The Queens Museum of Art (QMA) is currently undergoing an expansion that will encompass the entirety of the building originally built as the city’s official pavilion for the 1939 World’s Fair. Designed by Grimshaw Architects, the revitalized QMA will feature new galleries, classrooms, public events spaces, a café, and museum shop. Doubling the size of the museum with the addition of 50,000 square feet, the design focuses on increasing the museum’s visibility and physical connection to its surroundings. A new entrance and expanded outdoor space will be on the park side of the museum; a new entry plaza and a 220-foot-long illuminated glass façade with vertical fins, laminated with a perforated metal mesh will face Grand Central Parkway. The focal point of the design is a glass-enclosed pavilion topped with a cube of translucent glass. Seven galleries are organized around this central space, and integrated sun-shading devices will be part of the skylight system to allow diffused natural light into the exhibition spaces. The glazing of the courtyard walls will control the quality and amount of natural light entering the rest of the building and shield the artwork from harmful UV rays. The $65 million expansion is scheduled to be complete by 2013.
TRC Brings TLC to UPenn
The Translational Research Center (TRC) at the University of Pennsylvania, designed by Rafael Viñoly Architects, marks the first expansion phase in an overall master plan for Penn Medicine that includes the UPenn Health System and the School of Medicine. The building unites research and clinical functions under one roof to allow the practices of scientific investigation and patient care to inform one another. It will provide research and office space for approximately 100 principal investigators and 900 related staff members. The new research center consists of a 14-story extension to the west wing of the Perelman Center for Advanced Medicine, designed by Rafael Viñoly Architects in a joint venture with Perkins Eastman. The TRC was planned with an open, flexible design in mind and the program includes a 225-seat auditorium, conferencing, 144 wet benches per floor, and elevated vivarium floors to isolate noise and movement. DNA-like spiral stairs are strategically situated in common areas.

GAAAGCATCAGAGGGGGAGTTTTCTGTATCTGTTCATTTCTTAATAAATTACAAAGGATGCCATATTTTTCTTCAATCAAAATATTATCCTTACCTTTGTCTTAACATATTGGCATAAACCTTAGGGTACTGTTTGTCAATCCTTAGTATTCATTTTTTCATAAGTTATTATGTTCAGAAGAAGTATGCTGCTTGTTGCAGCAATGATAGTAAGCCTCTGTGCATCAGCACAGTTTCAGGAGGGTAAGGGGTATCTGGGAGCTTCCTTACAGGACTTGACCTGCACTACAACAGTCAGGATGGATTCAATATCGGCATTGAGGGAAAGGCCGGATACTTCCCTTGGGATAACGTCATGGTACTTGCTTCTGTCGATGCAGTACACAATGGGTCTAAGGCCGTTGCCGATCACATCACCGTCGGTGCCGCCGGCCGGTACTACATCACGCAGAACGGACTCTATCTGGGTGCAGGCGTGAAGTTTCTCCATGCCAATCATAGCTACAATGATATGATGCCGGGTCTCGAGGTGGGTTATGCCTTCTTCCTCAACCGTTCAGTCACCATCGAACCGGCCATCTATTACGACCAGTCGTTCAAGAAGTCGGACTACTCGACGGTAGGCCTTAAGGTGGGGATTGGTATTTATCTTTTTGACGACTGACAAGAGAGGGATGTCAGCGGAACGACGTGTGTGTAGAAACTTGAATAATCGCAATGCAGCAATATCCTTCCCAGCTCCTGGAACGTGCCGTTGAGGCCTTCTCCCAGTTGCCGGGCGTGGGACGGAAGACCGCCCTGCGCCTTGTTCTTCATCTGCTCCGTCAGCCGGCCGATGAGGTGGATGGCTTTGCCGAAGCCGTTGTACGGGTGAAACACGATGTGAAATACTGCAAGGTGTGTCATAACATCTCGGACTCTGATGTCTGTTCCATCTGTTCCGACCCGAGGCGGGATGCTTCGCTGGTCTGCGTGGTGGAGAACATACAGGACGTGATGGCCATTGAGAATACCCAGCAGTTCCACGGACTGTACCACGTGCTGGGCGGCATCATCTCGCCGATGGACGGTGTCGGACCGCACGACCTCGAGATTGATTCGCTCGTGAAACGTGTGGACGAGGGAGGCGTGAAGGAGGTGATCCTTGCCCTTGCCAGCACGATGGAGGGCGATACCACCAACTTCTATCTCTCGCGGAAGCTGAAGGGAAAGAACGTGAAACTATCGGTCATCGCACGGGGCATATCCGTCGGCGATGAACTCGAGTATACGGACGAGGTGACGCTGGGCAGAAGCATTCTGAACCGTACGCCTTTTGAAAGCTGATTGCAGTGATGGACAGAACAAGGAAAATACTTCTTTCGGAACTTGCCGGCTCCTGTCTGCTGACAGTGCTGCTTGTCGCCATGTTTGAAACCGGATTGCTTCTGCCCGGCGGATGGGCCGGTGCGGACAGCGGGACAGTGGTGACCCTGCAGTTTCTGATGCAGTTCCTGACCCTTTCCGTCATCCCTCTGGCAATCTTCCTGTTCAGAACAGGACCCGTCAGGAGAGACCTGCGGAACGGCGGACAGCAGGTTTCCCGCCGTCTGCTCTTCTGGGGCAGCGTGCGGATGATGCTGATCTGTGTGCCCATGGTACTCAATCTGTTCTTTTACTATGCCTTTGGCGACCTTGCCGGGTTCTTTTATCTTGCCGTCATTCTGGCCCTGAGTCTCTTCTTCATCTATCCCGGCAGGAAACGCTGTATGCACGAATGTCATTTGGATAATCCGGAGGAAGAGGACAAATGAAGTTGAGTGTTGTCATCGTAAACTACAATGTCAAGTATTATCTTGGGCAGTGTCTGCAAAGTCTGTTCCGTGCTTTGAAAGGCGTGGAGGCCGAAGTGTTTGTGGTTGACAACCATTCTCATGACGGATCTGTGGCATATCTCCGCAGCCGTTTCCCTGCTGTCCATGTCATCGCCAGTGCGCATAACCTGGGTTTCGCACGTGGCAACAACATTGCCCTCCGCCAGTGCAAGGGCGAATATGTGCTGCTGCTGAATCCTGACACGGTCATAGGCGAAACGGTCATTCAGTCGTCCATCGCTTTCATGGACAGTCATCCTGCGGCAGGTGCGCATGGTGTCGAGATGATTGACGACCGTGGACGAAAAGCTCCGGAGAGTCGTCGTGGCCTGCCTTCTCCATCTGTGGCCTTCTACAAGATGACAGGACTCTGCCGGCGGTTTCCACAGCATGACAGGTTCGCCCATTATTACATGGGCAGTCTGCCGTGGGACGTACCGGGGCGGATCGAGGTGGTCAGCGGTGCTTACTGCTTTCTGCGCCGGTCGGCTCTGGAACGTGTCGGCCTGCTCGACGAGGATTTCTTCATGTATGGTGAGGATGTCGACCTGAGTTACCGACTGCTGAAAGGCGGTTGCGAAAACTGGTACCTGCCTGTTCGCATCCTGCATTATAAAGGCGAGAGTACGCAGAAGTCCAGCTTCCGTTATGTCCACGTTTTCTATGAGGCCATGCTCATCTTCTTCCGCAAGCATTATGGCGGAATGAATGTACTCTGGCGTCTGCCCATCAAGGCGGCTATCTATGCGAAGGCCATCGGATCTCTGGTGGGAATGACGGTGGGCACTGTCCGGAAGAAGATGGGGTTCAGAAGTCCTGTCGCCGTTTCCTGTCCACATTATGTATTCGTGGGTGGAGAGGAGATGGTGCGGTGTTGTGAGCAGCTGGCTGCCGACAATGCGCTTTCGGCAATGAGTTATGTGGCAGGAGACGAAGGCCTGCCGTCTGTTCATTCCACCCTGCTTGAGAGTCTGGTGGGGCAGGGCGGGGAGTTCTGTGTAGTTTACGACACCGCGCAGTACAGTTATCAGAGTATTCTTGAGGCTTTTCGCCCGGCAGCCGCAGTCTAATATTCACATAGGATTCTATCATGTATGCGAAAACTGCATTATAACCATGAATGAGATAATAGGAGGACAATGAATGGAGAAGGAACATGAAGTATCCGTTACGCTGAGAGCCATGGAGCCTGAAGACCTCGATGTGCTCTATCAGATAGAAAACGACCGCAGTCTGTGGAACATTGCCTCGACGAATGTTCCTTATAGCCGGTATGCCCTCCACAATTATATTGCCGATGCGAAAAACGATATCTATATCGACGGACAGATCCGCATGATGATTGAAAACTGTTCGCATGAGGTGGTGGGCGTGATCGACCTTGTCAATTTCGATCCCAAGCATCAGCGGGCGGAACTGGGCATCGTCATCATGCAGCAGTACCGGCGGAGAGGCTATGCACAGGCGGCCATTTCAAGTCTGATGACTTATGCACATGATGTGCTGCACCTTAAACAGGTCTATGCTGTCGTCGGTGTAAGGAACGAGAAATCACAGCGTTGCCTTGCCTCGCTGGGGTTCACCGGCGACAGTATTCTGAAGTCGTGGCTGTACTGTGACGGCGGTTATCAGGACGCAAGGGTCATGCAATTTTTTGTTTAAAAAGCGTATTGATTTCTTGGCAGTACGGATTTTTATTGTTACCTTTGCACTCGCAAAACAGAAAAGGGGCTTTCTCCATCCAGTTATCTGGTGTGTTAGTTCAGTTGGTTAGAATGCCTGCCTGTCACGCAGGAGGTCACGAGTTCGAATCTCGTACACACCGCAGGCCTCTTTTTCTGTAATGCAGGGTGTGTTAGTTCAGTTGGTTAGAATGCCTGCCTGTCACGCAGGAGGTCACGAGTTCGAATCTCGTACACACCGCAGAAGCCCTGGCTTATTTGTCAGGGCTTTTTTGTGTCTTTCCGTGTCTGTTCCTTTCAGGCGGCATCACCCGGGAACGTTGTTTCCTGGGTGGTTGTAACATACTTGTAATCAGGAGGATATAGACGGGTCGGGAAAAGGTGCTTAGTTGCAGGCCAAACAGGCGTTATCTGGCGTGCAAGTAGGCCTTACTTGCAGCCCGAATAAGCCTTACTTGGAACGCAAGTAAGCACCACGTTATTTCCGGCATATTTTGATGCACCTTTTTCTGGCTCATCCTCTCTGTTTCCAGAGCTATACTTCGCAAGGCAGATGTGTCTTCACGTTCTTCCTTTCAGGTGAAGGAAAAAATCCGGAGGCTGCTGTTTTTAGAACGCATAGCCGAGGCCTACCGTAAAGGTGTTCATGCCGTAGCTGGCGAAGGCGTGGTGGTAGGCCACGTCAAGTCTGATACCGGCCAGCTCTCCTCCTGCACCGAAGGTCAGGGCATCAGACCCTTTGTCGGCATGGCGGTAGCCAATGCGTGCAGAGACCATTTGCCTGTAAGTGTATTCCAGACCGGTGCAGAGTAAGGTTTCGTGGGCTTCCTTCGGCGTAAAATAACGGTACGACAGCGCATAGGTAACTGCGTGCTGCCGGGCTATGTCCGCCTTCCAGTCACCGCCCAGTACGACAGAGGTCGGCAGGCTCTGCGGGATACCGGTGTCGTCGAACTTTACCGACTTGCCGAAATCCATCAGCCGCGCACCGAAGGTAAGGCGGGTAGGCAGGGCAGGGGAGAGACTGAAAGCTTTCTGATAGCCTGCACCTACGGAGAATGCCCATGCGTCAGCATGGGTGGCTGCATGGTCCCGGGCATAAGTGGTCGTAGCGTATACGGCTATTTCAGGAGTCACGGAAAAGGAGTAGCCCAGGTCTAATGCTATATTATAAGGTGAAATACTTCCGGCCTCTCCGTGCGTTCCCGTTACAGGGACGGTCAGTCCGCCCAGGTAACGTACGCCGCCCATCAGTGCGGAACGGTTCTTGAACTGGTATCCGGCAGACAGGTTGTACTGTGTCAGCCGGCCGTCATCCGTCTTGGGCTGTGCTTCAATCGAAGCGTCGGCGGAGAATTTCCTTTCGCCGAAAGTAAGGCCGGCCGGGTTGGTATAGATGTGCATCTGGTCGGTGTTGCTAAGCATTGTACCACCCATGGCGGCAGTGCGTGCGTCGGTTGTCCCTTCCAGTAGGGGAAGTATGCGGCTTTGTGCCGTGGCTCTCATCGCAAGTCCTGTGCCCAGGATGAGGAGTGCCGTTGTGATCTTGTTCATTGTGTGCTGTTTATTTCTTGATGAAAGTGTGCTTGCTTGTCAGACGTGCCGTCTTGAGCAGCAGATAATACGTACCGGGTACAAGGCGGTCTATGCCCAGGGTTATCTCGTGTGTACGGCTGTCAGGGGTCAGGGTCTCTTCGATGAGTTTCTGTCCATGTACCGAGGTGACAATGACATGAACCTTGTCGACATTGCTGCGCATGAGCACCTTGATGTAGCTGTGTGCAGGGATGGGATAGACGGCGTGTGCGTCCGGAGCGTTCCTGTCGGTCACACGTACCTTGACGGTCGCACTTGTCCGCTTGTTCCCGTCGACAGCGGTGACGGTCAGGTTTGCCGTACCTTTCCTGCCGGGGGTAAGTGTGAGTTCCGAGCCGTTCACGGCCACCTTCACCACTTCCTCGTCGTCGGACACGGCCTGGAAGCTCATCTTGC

Ennead Raises the Bar for New Law School Building
The William H. Neukom Building, a new central hub of the Stanford Law School, designed by Ennead Architects, recently opened. The 65,000-square-foot building creates a new focal point along the principal circulation route linking the residential and academic precincts of the campus. Reinforcing the principles of Frederick Law Olmsted’s original master plan for the campus, the building is organized around a central courtyard. A monumental rotunda referencing the historic entry gates on the main quad marks the convergence of the two principal campus grids and serves as the building’s main entrance. Four three-story wings, connected by glass-walled bridges anchored by a ground-floor plinth, house a legal clinic, seminar rooms, faculty offices, open work areas, and conference rooms. The rotunda’s open-air staircase leads to the faculty garden, which is intended to be the school’s “living room,” and upper levels, which house offices, meeting areas, and the dean’s suite and conference room — a circular, wood-clad, sky-lit space. The garden façades of each of the four wings are articulated by planar limestone walls. The building construction satisfies the equivalent of LEED Gold and the new building is expected to use 30% less energy than California code requires.